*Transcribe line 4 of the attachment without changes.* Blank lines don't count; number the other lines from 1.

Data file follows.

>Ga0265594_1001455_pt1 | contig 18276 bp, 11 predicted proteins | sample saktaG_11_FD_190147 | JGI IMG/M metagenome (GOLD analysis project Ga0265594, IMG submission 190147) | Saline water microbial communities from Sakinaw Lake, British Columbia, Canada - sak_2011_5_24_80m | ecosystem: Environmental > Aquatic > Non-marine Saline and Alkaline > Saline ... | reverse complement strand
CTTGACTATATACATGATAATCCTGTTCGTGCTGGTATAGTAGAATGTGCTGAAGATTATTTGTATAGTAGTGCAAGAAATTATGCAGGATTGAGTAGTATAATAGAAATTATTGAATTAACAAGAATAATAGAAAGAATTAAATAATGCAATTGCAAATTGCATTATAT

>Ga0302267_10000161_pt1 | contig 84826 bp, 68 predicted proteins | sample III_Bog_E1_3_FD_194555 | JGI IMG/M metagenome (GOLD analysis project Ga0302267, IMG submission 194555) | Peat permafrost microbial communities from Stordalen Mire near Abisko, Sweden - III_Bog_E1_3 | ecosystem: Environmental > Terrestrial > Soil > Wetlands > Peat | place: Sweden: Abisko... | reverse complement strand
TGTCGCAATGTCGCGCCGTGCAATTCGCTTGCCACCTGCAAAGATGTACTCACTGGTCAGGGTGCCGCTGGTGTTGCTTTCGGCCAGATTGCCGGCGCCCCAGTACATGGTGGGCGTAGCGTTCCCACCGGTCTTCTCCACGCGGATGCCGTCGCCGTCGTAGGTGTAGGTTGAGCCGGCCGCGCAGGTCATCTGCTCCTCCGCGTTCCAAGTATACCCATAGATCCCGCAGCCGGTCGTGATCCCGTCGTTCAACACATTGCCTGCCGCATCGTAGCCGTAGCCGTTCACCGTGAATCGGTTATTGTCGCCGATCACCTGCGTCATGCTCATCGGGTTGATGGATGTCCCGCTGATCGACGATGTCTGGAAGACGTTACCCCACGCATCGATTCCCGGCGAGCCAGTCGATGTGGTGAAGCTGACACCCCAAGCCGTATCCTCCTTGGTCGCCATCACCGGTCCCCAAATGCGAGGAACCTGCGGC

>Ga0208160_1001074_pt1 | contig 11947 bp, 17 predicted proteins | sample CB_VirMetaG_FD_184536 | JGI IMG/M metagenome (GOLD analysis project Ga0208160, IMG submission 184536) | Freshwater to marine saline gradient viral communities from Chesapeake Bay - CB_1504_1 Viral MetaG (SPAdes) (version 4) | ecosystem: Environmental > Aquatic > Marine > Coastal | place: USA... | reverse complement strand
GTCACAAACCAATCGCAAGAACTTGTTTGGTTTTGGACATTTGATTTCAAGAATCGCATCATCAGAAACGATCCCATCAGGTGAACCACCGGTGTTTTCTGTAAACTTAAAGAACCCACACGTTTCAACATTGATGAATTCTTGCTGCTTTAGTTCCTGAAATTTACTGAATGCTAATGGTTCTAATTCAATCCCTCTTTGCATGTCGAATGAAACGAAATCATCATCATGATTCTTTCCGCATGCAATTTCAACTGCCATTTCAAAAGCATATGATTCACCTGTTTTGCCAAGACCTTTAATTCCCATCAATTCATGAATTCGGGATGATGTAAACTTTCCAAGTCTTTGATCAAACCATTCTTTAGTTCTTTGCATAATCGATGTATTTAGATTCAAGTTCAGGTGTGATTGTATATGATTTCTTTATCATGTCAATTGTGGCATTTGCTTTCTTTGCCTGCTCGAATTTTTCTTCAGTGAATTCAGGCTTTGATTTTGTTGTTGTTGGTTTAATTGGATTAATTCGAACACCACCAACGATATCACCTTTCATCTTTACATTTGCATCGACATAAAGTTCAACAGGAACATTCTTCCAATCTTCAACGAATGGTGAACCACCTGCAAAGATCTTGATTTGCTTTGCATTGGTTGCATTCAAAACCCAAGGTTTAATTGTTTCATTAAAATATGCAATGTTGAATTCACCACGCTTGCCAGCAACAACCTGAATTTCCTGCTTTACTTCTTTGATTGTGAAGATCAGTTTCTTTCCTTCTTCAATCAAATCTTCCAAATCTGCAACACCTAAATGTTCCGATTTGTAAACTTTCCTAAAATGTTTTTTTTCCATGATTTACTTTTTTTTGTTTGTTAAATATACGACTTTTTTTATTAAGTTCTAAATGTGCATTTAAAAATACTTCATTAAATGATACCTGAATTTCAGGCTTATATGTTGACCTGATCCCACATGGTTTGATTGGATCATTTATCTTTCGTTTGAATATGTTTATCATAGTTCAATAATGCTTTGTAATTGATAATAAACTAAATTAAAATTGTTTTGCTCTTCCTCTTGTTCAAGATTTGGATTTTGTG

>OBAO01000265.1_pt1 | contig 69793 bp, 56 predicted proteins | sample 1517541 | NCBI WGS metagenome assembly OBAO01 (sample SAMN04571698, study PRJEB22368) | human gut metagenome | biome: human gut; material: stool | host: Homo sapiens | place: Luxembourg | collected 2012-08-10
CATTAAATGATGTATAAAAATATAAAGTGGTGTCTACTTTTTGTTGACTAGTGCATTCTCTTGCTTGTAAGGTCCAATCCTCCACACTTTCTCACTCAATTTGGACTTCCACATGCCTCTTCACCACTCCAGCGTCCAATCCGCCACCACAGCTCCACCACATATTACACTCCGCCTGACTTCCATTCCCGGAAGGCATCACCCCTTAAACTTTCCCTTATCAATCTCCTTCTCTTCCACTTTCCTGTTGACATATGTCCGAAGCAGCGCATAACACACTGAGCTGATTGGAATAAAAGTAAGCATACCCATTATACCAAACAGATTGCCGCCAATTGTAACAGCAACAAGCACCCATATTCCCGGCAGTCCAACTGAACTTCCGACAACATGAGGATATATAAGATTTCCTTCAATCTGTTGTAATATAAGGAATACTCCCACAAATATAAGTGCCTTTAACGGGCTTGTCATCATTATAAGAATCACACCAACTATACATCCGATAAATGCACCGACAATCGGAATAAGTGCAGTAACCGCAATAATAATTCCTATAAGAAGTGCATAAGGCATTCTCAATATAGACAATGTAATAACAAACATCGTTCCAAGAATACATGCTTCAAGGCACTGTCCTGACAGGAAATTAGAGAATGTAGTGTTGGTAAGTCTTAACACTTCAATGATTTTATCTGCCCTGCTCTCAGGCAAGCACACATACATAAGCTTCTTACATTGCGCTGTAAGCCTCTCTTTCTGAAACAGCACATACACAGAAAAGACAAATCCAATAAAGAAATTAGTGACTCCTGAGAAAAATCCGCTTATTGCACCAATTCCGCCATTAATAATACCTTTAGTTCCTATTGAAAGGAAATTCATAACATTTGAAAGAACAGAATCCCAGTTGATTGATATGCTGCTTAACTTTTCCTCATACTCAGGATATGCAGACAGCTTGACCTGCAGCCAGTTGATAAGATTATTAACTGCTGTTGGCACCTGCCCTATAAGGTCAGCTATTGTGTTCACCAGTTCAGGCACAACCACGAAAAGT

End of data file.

TGTCGCAATGTCGCGCCGTGCAATTCGCTTGCCACCTGCAAAGATGTACTCACTGGTCAGGGTGCCGCTGGTGTTGCTTTCGGCCAGATTGCCGGCGCCCCAGTACATGGTGGGCGTAGCGTTCCCACCGGTCTTCTCCACGCGGATGCCGTCGCCGTCGTAGGTGTAGGTTGAGCCGGCCGCGCAGGTCATCTGCTCCTCCGCGTTCCAAGTATACCCATAGATCCCGCAGCCGGTCGTGATCCCGTCGTTCAACACATTGCCTGCCGCATCGTAGCCGTAGCCGTTCACCGTGAATCGGTTATTGTCGCCGATCACCTGCGTCATGCTCATCGGGTTGATGGATGTCCCGCTGATCGACGATGTCTGGAAGACGTTACCCCACGCATCGATTCCCGGCGAGCCAGTCGATGTGGTGAAGCTGACACCCCAAGCCGTATCCTCCTTGGTCGCCATCACCGGTCCCCAAATGCGAGGAACCTGCGGC